:  The Octocorals
Anthozoa: Octocorals
Body Form: Octocorals generally have soft bodies and produce sclerites (calcium carbonate supporting fibers) to aid in support. Most have larval forms with 8 tentacles. There are exceptions: blue coral has a calcerous skeleton and gorgonians produce gorgonin. Gorgonin is a protein like mammalian kertatin that is used for gorgonian support. Stinging cells called nematocysts are used to paralyze and catch prey.
Natural History: The octocorals include the soft corals, gorgonians, blue coral, mat polyps, and sea pens. They are polytrophic and can gain nutrition from multiple sources, including dissolved chemicals, microplankton, plankton, and sometimes larger prey. Their autozooids are their primary feeding polyps. Some species also have siphonozooids which circulate water. Many species feed more by absorption than by predator-prey. Many species produce toxins that are hazardous to the organisms around them.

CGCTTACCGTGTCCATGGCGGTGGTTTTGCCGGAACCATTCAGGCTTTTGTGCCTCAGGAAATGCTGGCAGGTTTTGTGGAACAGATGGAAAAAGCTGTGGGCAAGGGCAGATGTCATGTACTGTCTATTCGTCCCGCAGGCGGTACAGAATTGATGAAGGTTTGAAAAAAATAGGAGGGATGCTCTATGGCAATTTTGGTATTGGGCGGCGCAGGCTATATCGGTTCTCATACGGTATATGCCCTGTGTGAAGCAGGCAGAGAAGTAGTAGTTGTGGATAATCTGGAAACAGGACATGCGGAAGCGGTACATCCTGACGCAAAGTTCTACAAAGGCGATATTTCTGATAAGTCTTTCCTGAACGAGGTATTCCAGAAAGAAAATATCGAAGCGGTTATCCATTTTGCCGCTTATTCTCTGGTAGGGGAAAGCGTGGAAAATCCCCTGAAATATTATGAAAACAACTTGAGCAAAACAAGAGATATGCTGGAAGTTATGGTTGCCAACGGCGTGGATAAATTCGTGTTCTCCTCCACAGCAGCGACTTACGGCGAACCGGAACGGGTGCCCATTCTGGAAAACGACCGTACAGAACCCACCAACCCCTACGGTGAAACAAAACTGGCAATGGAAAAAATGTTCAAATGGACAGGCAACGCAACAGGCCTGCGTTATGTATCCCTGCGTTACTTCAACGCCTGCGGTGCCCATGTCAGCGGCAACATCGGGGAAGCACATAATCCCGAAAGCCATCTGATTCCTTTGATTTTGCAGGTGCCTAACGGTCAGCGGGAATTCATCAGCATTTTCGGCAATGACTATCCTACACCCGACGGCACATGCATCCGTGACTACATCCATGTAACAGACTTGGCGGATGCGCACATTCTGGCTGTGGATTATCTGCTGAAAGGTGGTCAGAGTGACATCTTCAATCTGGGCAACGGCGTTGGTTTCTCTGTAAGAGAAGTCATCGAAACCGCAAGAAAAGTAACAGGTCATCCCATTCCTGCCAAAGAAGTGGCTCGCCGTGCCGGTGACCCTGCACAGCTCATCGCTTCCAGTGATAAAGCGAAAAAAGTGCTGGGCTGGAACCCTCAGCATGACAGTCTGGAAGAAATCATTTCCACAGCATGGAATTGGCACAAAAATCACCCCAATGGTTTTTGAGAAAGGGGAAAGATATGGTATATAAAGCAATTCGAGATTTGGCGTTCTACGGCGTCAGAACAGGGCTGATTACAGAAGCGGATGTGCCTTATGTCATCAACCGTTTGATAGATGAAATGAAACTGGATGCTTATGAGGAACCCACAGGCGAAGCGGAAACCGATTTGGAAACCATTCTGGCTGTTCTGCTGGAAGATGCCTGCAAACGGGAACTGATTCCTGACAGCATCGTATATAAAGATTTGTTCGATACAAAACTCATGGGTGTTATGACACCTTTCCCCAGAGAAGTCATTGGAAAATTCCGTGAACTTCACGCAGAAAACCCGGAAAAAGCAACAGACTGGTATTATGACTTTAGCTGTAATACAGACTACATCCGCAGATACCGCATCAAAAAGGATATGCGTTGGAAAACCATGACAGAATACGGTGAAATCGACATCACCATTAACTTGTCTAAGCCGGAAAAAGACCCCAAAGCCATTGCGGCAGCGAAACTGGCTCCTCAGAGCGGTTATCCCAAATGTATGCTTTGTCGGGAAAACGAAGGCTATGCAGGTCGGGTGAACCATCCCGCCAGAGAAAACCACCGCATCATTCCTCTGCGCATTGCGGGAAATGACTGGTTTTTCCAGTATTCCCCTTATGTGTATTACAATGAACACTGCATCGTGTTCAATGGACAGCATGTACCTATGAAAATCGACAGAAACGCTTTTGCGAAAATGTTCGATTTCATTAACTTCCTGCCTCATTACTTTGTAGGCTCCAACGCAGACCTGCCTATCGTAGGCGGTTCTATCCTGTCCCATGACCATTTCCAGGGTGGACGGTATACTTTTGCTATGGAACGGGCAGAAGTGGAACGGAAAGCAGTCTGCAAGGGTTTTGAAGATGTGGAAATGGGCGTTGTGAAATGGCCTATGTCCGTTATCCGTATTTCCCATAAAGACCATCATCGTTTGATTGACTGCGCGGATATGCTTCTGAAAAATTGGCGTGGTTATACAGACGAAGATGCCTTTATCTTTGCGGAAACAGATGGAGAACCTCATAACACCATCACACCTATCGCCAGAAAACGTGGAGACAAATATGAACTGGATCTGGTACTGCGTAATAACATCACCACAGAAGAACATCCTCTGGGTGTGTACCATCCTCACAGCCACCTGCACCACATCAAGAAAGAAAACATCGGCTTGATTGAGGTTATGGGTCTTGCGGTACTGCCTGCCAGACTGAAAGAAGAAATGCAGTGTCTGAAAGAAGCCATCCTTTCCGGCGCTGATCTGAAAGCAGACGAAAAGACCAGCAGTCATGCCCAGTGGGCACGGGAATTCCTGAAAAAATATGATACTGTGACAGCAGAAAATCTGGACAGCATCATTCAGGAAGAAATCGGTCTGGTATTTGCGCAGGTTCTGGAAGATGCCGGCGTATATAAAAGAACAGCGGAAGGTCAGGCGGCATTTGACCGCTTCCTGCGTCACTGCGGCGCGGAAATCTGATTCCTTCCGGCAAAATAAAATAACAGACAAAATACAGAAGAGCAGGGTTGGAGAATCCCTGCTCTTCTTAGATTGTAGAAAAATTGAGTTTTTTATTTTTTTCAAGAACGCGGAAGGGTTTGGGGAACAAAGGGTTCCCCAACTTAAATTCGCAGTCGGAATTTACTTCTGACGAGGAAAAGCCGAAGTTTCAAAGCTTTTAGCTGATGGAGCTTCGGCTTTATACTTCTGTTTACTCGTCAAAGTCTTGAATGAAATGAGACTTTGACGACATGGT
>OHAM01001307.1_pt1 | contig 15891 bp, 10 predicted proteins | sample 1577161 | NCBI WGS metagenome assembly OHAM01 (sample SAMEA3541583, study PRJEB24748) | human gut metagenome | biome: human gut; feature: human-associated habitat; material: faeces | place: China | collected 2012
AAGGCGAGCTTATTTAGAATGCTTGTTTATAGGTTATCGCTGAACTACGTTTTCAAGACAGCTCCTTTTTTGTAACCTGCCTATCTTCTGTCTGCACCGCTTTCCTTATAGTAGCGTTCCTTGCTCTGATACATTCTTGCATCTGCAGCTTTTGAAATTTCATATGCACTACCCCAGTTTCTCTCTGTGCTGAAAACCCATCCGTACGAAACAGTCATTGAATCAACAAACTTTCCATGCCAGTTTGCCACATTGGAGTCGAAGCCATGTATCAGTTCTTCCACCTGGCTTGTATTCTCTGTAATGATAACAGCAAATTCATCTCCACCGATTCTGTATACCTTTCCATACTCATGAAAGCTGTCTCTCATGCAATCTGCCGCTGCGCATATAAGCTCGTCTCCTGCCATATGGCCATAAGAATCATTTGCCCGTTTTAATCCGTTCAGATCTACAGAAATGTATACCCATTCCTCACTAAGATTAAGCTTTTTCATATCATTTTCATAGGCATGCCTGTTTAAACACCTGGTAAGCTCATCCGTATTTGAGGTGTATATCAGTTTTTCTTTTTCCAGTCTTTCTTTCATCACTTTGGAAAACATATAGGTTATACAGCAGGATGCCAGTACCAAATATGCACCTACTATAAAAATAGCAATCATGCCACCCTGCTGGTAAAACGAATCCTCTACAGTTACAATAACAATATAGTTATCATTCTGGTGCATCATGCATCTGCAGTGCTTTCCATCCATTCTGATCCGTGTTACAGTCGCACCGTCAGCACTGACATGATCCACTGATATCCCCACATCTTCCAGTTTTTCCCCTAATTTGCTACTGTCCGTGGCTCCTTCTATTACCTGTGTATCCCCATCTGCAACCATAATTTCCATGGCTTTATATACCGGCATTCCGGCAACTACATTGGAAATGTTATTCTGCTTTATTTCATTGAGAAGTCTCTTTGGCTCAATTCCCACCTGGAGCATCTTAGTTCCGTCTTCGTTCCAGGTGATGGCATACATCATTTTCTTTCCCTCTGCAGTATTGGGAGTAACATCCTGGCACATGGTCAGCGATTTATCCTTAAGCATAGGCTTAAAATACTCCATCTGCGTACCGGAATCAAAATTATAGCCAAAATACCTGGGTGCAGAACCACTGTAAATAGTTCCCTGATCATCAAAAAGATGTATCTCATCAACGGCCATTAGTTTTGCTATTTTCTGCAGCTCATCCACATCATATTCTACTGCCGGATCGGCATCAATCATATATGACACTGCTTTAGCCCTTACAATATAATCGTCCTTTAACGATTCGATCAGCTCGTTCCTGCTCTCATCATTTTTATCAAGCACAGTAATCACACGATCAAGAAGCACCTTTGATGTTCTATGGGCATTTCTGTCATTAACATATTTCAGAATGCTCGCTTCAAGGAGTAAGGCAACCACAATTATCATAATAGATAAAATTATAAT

Acalycigorgia, Acanthogorgia, Anthogorgia, Calcigorgia, Cyclomuricea, Muricella, Versluysia
Leather, Finger Leather, Encrusting Leather, Colt, Lobed Leather, Devil's Hand, Cabbage Leather, Toadstool, Mushroom Leather, Trough, Cabbage Leather, Knobby Leather, and Flexible Leather Corals
Clove Polyps, Palm Tree Polyps, Fern Polyps, Star Polyps, Green Star Polyps, Daisy Polyps, and Organ-Pipe Corals
SeaFan, Sea Spray, Sea Whip, Sea Plume, Sea Feather, Purple Frilly Gorgonian, Sea Blade, Sea Rod
Kenya Tree, Tree, Cauliflower Soft, and Carnation Corals
Knobby Sea Rod, Candelabrum, Spiny Sea Fan, Spiny Sea Whip, Rough Sea Plume, Lamarck's Gorgonian, Feather Gorgonian, Sea Rod, Slit-pore Sea Rod, Porous Sea Rod, Red-polyped Gorgonian, and Orange Tree Gorgonian
Star Polyps, Green Star Polyps, Daisy Polyps, Organ-pipe Coral
Pulse, Waving Hand, Pom-Pom Xenia